When Picasso moved to the South of France in 1958, he found himself deprived of the printing facilities for colour lithography provided by his master printer Fernand Mourlot in Paris. Without the close contact with the workshop he found colour lithography time-consuming and frustrating. Craving a print medium which allowed him to work spontaneously and independently in colour, he adopted the medium of the linocut, used locally for posters advertising bull fights. Together with the young printer Arnéra, Picasso re-invented this medium, using the soft lino block to create fluid lines, layering different colours to create intricate patterns and textures.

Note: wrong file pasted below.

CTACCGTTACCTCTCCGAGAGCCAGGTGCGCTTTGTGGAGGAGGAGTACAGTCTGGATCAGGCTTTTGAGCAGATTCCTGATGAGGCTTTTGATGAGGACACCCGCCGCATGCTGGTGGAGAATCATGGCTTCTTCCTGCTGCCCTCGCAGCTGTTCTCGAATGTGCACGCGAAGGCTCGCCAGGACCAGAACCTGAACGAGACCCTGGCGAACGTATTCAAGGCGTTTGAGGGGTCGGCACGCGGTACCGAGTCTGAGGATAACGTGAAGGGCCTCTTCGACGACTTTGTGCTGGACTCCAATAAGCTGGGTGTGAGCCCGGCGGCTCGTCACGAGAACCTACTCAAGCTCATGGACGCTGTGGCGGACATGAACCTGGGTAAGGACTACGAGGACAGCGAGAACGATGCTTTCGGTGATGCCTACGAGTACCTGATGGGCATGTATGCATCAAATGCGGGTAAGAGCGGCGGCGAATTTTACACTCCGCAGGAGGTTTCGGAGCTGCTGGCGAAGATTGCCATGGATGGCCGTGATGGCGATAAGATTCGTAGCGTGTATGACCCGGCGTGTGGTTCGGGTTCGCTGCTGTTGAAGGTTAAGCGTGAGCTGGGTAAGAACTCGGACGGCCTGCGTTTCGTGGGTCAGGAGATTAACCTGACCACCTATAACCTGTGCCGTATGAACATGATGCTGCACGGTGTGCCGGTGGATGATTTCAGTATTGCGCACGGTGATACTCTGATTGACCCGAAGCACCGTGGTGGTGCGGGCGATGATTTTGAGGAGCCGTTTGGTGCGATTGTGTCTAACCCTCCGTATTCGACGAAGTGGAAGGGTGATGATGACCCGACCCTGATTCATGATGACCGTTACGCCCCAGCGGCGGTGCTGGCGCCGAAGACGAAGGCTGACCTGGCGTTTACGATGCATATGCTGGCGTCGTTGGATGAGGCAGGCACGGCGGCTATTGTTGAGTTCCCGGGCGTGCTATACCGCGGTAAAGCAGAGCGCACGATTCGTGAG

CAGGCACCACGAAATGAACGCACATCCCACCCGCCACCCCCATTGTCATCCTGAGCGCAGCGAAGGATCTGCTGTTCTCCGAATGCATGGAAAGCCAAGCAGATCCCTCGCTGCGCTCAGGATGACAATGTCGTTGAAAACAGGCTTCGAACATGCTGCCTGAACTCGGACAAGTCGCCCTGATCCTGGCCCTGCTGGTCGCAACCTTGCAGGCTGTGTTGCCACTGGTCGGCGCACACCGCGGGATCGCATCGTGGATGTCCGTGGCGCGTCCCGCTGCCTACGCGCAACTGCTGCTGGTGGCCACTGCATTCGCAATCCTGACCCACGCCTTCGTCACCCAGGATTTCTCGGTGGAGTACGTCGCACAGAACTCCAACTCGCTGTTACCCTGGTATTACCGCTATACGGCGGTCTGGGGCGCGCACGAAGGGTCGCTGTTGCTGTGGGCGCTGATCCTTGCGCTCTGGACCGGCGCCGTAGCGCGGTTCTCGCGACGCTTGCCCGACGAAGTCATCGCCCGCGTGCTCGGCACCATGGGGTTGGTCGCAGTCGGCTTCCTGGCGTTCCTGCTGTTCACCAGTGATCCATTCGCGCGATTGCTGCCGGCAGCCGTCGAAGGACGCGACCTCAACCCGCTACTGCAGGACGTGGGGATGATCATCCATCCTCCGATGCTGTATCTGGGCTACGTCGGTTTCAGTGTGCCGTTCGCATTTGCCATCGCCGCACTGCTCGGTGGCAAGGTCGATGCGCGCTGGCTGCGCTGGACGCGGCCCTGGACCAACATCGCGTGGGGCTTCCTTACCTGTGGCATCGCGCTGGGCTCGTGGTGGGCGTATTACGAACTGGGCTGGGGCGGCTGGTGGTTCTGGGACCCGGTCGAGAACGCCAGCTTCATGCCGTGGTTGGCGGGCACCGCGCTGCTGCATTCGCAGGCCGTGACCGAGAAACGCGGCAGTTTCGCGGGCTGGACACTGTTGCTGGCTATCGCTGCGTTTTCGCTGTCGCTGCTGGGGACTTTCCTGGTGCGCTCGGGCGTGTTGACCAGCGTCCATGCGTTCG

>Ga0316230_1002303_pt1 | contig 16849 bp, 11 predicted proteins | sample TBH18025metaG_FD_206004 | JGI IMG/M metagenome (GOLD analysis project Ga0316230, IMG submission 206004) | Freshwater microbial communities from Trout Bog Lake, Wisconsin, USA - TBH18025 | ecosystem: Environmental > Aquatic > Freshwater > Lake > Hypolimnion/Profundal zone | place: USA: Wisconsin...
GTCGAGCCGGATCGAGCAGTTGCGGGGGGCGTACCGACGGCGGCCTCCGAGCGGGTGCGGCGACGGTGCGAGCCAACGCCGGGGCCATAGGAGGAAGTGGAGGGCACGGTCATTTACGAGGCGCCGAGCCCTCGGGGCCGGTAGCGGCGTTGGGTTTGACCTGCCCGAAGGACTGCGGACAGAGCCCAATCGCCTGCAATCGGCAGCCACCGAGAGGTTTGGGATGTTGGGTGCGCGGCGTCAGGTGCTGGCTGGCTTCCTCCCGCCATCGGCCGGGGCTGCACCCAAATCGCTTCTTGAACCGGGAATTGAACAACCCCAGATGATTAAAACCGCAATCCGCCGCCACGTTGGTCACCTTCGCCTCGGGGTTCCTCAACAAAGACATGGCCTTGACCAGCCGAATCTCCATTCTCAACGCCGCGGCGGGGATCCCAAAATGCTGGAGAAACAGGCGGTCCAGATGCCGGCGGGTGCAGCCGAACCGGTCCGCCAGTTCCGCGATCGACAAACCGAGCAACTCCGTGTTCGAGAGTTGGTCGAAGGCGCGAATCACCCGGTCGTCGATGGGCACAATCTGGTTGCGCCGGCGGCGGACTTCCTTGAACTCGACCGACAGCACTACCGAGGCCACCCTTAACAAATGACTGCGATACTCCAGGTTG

Portrait de Jeune Fille, d'après Cranach is one of Picasso's first colour linocuts and a technical tour de force showing incredible skill and the ability to manipulate the medium. The result is one of his most important and sought-after printed works.
This impression is dedicated to Georges Tabaraud, the director of the daily Communist newspaper on the Côte d'Azur, Le Patriote de Nice et du Sud-Est. Picasso met Tabaraud first in 1946 on a beach of Golfe-Juan and the two men became great friends until Picasso's death in 1973. Picasso supported the Communist cause by donating original prints to Le Patriote in the years between 1957 and 1967 and designing a colour page each year advertising the Nice carnival.
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